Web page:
Israeli Public Opinion and the Peace Process

The recent breakdown in negotiations is nevertheless a setback and the Israeli refusal to renew the construction freeze in the settlements does seem to demonstrate bad faith on Israel’s behalf -- but only if one disregards the previous 10-month settlement freeze which was totally ignored by the Palestinians and the international community. Instead of pressuring the Palestinian leadership to enter into direct negotiations at the beginning of the freeze, pressure was perversely applied to Israel to extend the moratorium just as it was running out.

The refusal to talk during the settlement freeze illustrates the pattern of rejectionism and maximalist demands which the Palestinian leadership constantly pursues in order to duck negotiations and compromise. Last year, Palestinian negotiators were not willing to accept Israeli construction in Jewish neighborhoods in east Jerusalem, despite the fact that they will never be part of a Palestinian state. Last week we learned that the senior Palestinian leadership is not willing to compromise on the right of return for Palestinian refugees. And critically, in 2008 Abbas was not willing to accept the comprehensive and far-reaching deal offered him by former Prime Minister Ehud Olmert .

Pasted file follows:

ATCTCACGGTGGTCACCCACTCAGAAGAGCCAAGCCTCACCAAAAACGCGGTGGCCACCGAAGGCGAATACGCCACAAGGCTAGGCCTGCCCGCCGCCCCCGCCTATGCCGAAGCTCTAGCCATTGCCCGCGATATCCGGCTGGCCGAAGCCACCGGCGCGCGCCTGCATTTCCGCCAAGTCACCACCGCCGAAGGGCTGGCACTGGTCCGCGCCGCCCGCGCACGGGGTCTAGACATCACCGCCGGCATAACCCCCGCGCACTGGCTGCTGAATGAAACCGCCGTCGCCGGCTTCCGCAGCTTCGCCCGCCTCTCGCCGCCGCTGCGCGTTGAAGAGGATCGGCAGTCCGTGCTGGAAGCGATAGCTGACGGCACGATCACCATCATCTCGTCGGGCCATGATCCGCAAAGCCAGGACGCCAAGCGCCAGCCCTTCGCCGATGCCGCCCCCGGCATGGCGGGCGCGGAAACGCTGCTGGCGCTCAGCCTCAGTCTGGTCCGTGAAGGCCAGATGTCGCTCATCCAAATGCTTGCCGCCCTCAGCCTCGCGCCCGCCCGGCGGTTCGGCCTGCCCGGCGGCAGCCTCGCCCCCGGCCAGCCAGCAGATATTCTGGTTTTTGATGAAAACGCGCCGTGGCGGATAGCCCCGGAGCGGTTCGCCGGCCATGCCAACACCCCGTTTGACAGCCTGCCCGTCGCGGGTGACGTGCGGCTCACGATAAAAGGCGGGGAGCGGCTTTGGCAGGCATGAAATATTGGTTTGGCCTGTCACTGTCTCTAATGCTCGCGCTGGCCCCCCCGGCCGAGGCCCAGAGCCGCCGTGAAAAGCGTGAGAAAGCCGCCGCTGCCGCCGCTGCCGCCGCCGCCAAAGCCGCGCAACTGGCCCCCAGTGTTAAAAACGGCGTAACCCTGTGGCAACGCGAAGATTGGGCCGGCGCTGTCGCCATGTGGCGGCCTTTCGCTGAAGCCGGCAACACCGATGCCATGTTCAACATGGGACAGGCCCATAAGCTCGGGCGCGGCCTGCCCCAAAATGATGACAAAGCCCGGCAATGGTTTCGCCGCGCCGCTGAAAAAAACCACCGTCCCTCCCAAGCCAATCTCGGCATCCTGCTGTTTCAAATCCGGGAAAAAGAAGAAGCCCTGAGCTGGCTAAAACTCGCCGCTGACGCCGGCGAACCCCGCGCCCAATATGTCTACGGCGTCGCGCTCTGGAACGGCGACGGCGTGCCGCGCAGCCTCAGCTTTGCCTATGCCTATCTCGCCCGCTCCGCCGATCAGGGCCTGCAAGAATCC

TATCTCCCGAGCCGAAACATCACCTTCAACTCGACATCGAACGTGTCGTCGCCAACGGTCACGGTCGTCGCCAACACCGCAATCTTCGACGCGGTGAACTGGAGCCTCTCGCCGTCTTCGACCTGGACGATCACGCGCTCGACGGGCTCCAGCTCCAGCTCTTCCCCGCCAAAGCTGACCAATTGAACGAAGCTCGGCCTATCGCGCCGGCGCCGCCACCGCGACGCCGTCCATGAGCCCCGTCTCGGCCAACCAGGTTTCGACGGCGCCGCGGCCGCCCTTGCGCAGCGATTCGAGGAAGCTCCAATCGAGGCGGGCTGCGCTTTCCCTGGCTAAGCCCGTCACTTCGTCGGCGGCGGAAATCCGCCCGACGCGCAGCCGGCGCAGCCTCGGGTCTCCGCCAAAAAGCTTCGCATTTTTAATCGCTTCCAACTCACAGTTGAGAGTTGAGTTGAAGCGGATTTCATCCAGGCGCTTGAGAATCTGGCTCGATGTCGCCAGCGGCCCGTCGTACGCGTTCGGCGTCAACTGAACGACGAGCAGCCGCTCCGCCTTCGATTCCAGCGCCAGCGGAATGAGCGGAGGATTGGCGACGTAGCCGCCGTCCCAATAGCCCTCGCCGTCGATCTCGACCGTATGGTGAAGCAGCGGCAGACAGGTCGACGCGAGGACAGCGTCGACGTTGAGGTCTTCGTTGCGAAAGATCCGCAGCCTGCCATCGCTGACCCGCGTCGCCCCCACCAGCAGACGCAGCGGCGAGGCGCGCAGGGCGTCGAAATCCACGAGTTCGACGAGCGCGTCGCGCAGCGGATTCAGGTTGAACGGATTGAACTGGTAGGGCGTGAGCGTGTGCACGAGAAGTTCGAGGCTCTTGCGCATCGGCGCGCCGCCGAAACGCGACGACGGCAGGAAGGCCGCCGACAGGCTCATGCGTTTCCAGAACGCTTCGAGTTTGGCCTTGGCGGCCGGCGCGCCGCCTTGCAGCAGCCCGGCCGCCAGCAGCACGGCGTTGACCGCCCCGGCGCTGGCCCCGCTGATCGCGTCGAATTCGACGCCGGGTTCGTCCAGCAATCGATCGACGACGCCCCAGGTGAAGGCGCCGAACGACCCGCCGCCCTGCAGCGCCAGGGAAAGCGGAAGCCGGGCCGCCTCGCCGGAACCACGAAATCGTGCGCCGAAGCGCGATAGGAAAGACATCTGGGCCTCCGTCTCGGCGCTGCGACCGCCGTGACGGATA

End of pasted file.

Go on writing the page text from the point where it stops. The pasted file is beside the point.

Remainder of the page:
Because of this continual obstructionism, the polls reveal that Israelis simply don’t believe that a deal is possible with the Palestinians because of the nature of their demands. The maximum that Israelis are ready to give up ostensibly does not reach the minimum the Palestinians are prepared to accept.

Despite all this, the international community continues to enable Palestinian rejectionism, whether it is Argentina, Brazil, and Uruguay who all unilaterally recognized a Palestinian state this month, or the EU which threatened to do likewise. These developments and the ongoing failure to bring the Palestinians back to the negotiating table risk perpetuating the conflict for a generation. A poll conducted in October this year showed that 58 percent of the Palestinian population see a state in the West Bank and Gaza as merely a stepping-stone to a Palestinian state on the entire territory between the Mediterranean and the Jordan River. If the Palestinians are permitted to establish a state unilaterally, it will permanently absolve them of any requirement to accept an end-of-claims agreement and thereby justify for perpetuity further demands for territory and other perceived rights.

It is not impossible to revive Israeli confidence in a peace deal but the international community will have to be a great deal more resolute than it has been up till now. Israel must be convinced that Iran will not be able to set up a guerrilla army in the West Bank, and that should Israel need to defend itself, it will not be pilloried by the world for doing so. And the Palestinian leadership must be dissuaded from the notion that they can establish a state unilaterally, without compromising and without accepting an end-of-claims agreement. If this is achieved then the Israeli public may well come back around to the more whole-hearted support for a political resolution that was witnessed before 2006. If not, the conflict will simply endure.